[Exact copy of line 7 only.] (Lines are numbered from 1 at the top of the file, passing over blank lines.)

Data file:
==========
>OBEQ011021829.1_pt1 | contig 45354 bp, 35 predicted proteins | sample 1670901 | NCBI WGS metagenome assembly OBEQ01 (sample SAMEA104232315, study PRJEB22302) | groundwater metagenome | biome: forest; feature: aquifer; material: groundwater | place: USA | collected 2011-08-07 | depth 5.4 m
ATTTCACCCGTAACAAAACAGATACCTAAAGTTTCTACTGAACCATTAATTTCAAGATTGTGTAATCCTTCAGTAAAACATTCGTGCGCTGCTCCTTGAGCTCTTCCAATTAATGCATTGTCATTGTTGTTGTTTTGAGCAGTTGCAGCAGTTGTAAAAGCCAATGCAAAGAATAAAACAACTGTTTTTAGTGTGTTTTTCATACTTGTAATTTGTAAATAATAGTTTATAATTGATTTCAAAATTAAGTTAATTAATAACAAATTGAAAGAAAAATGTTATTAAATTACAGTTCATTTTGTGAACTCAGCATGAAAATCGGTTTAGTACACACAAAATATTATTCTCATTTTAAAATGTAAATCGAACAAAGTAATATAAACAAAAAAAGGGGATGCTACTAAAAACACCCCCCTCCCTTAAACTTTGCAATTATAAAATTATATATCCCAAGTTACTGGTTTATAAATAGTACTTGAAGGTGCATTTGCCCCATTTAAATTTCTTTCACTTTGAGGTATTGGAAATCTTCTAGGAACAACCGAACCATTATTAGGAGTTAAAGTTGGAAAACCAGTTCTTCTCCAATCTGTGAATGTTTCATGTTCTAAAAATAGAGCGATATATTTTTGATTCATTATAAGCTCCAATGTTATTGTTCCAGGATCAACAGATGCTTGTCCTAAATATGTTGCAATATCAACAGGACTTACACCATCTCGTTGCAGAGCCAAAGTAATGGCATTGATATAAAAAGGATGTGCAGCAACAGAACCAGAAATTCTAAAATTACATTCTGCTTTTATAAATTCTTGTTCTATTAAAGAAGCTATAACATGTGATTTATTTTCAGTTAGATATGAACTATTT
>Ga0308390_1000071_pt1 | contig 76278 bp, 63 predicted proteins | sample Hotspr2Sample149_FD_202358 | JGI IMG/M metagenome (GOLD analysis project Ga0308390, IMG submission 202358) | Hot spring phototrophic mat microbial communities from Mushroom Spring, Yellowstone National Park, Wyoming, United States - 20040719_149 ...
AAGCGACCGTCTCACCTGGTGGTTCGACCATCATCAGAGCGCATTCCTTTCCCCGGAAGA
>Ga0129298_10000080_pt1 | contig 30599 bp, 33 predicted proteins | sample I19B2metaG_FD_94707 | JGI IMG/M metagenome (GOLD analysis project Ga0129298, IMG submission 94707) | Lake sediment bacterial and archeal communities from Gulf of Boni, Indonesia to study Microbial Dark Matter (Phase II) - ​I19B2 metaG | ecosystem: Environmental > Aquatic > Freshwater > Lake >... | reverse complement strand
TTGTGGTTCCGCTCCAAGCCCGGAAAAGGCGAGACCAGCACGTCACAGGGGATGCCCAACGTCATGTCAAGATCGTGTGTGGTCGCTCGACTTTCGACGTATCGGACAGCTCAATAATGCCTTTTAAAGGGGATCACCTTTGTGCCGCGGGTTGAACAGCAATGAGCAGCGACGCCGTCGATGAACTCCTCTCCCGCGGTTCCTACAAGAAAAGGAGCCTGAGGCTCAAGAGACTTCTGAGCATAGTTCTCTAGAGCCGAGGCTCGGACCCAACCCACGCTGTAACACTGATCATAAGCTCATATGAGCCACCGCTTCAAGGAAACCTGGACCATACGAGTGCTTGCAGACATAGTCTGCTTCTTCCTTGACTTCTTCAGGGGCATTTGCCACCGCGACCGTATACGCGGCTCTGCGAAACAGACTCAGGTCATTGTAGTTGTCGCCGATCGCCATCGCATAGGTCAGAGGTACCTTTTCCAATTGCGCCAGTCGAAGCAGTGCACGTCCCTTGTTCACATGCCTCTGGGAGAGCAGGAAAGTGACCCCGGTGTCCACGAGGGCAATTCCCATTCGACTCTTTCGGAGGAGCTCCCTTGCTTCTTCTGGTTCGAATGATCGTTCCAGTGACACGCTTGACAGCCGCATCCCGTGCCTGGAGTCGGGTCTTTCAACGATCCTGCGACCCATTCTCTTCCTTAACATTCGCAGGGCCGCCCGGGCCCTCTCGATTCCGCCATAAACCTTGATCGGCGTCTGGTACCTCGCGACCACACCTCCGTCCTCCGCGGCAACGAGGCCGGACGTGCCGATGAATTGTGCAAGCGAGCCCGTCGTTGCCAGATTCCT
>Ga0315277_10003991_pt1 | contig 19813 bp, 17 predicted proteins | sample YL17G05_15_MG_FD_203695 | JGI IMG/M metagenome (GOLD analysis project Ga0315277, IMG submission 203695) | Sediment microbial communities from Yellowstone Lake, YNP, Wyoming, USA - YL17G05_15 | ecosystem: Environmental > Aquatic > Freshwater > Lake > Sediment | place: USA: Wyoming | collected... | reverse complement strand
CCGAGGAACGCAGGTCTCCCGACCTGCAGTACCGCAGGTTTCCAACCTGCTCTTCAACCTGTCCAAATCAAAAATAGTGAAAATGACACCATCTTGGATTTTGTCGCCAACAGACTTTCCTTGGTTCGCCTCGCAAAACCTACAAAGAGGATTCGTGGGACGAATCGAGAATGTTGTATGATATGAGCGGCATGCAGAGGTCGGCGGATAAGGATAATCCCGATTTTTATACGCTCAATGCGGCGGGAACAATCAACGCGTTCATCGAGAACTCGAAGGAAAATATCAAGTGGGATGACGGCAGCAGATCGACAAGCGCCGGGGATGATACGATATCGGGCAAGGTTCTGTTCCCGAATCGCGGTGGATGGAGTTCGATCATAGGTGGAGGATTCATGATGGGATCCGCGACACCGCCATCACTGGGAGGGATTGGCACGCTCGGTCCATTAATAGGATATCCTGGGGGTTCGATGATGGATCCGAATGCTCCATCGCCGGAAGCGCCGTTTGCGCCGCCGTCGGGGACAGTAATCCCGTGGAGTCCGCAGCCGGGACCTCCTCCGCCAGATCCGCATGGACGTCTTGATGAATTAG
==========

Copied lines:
>Ga0315277_10003991_pt1 | contig 19813 bp, 17 predicted proteins | sample YL17G05_15_MG_FD_203695 | JGI IMG/M metagenome (GOLD analysis project Ga0315277, IMG submission 203695) | Sediment microbial communities from Yellowstone Lake, YNP, Wyoming, USA - YL17G05_15 | ecosystem: Environmental > Aquatic > Freshwater > Lake > Sediment | place: USA: Wyoming | collected... | reverse complement strand